January 19, 2015

Spontaneous Fermentation Project Part 14 -- 1 Year

This beer is a year old and admittedly I am quite surprised by how disaffected the beer has been by its coolshipped band of yeast and bacteria. Given how quickly an infection can take over a clean beer, I expected to see a lot of activity over the past year and I was encouraged in this belief by the early activity that was almost as vigorous as any beer I had pitched a sour blend into. However, after a couple months of activity I have been left with a relatively clear beer with no pellicle and these weird, hard floating discs of yeast. No brett funk and definitely no sourness. It's frustrating but it seems in line with many of the results of other people who have attempted to coolship beers, although I seem to be the only one fortunate enough to experience these floating piles of yeast. Sometimes I want to just throw in some dregs of some sour beers and bottle it in another year but I am trying to stay committed to seeing where this goes.

I believe part of what has left this beer in its current state is my coolship method. I believe leaving the beer out in multiple vessels in an extremely cold night made the beer cool too fast to pick up a healthy volume of fermenting organisms and I ended up creating conditions that favored development of sugar-consuming yeast over lactic acid bacteria. Jean Van Roy, the owner of Cantillon, in the past discussed the importance of slowly cooling the beer through the right temperature range. My experience seems in line with his contention (although who am I to even suggest he is wrong?).

I also believe the lack of preexisting bacteria and yeast in the fermentor play a role. I subscribe to the premise that coolshipped beer relies heavily on the bacteria and yeast that has taken up residence in the oak barrels after years of brews, and coolshipping new wort serves mostly to replenish the yeast and bacteria that do the heavy lifting early in fermentation and then are eliminated as the alcohol content rises and the ph lowers. With this beer I do not have any preexisting organisms to draw from so everything I need has to grow out of whatever came into the fermentor with this wort. To the extent that I have brett, pediococcus and other late-stage fermentors, they are likely few in number and in need to time to build their numbers.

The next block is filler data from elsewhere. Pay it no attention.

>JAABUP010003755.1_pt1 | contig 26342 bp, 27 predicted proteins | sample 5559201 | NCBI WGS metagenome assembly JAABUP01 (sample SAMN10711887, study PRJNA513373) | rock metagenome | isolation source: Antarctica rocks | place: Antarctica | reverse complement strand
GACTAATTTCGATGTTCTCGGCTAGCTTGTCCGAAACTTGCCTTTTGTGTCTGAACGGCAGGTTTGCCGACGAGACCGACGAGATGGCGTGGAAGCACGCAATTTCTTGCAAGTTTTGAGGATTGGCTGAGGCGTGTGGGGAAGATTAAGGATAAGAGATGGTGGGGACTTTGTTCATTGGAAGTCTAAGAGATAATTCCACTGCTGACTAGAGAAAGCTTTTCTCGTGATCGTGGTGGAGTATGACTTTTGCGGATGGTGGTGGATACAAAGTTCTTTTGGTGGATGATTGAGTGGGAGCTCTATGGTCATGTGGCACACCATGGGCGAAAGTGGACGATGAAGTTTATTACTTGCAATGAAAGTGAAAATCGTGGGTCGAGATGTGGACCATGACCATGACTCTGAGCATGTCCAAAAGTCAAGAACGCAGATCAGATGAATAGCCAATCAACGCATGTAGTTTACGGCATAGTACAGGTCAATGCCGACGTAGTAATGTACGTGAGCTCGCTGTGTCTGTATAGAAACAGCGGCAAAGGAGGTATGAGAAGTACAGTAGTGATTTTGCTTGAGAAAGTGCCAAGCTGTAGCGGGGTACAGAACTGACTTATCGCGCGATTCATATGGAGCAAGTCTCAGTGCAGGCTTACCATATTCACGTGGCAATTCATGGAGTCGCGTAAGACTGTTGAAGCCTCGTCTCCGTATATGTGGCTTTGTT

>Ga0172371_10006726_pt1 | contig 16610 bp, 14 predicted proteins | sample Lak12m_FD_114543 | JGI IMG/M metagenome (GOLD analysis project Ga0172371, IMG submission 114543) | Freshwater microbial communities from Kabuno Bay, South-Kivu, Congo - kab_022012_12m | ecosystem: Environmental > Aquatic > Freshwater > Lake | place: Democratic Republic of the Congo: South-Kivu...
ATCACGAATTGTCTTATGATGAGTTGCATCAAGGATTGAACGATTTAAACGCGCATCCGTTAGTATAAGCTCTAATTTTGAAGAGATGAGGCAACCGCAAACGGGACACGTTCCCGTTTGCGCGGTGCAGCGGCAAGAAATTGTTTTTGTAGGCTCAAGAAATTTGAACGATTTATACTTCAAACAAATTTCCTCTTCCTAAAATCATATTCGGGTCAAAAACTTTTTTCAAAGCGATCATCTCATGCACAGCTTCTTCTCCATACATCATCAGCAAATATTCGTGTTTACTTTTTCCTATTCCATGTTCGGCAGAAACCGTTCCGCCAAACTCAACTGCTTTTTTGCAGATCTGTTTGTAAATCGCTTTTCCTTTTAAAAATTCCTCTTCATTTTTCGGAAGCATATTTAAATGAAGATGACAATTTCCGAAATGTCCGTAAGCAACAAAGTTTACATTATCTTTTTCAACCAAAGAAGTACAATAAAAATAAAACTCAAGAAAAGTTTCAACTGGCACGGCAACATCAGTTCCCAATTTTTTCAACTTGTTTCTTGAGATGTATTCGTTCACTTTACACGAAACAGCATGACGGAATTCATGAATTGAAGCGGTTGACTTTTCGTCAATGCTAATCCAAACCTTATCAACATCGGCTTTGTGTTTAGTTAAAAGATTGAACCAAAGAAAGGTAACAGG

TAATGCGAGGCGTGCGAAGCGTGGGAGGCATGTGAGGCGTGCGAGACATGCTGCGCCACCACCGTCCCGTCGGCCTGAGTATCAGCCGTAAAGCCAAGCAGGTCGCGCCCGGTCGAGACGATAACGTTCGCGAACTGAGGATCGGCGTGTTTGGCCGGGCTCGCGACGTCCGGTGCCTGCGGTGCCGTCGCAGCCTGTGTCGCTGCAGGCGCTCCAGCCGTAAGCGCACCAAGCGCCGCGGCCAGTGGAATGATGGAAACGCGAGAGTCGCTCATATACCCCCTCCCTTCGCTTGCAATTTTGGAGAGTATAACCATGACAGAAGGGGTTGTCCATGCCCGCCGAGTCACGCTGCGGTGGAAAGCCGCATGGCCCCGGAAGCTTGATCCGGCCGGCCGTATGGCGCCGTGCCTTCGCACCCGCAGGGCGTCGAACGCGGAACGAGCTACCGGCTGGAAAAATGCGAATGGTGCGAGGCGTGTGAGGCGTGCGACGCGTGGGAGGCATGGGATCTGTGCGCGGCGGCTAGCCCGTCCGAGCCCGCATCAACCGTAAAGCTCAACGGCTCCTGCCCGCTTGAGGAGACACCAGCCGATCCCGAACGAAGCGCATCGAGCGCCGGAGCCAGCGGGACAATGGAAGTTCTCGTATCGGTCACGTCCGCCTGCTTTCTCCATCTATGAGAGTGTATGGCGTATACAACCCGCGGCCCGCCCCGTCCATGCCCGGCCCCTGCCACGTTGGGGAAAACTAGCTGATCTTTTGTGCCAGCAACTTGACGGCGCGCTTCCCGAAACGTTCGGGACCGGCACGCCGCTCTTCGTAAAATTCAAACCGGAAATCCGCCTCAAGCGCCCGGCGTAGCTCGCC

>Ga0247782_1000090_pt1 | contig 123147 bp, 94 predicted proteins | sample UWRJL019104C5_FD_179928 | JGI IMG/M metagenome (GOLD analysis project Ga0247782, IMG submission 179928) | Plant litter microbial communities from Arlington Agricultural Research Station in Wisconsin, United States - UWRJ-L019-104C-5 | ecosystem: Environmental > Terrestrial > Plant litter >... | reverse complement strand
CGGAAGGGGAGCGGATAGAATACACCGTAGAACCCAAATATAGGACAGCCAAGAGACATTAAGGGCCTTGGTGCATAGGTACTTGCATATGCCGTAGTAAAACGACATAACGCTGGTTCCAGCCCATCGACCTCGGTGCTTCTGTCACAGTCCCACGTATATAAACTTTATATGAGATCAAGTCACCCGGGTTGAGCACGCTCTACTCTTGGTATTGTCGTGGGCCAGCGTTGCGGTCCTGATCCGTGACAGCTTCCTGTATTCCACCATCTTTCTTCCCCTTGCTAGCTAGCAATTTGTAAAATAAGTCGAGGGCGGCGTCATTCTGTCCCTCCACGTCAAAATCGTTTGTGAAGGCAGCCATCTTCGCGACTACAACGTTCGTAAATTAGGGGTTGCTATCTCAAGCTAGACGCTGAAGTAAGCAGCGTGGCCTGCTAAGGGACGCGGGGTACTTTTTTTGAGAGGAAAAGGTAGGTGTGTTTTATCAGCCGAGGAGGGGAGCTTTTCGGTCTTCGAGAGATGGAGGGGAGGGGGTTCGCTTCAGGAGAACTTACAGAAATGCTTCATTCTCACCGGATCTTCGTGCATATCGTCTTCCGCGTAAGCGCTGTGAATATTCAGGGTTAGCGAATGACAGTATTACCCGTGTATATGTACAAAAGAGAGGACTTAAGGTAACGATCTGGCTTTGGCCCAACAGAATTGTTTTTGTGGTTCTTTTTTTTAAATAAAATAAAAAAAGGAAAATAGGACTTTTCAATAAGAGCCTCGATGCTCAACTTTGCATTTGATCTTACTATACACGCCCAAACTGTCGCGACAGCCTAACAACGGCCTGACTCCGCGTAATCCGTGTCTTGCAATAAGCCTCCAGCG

So although the beer is nowhere near ready for consumption, there is definitely continued activity going on. The sweetness of the beer is declining and the weird hefeweizen type tastes are developing more towards the funky end and there is some green apple in the finish. That could be acetyldehyde produced as an intermediary product of more ethanol production in the beer. At least that is what I hope it is. There is definitely something going on with the beer so that is at least something to appreciate about the beer, even if it is going down a path that will ultimately lead to a drain pour. The ph is reading around the mid 4 range so definitely no sourness going on.

1 comment:

  1. Interesting stuff. I've had a "coolshipped" starter that I keep growing up. So far it's been super phenolic and everytime I add fresh wort it literally just plows through it. No real funkiness out of mine, although I get some rubber band character that may be from cholormines in the water combining with the yeast phenolics (I hadn't added campden to my previous starters, although on the latest I did). Interesting that your experience is largely in line with mine, even though I'm in Philly. Overnight temps were low 40s when I did mine back in November.

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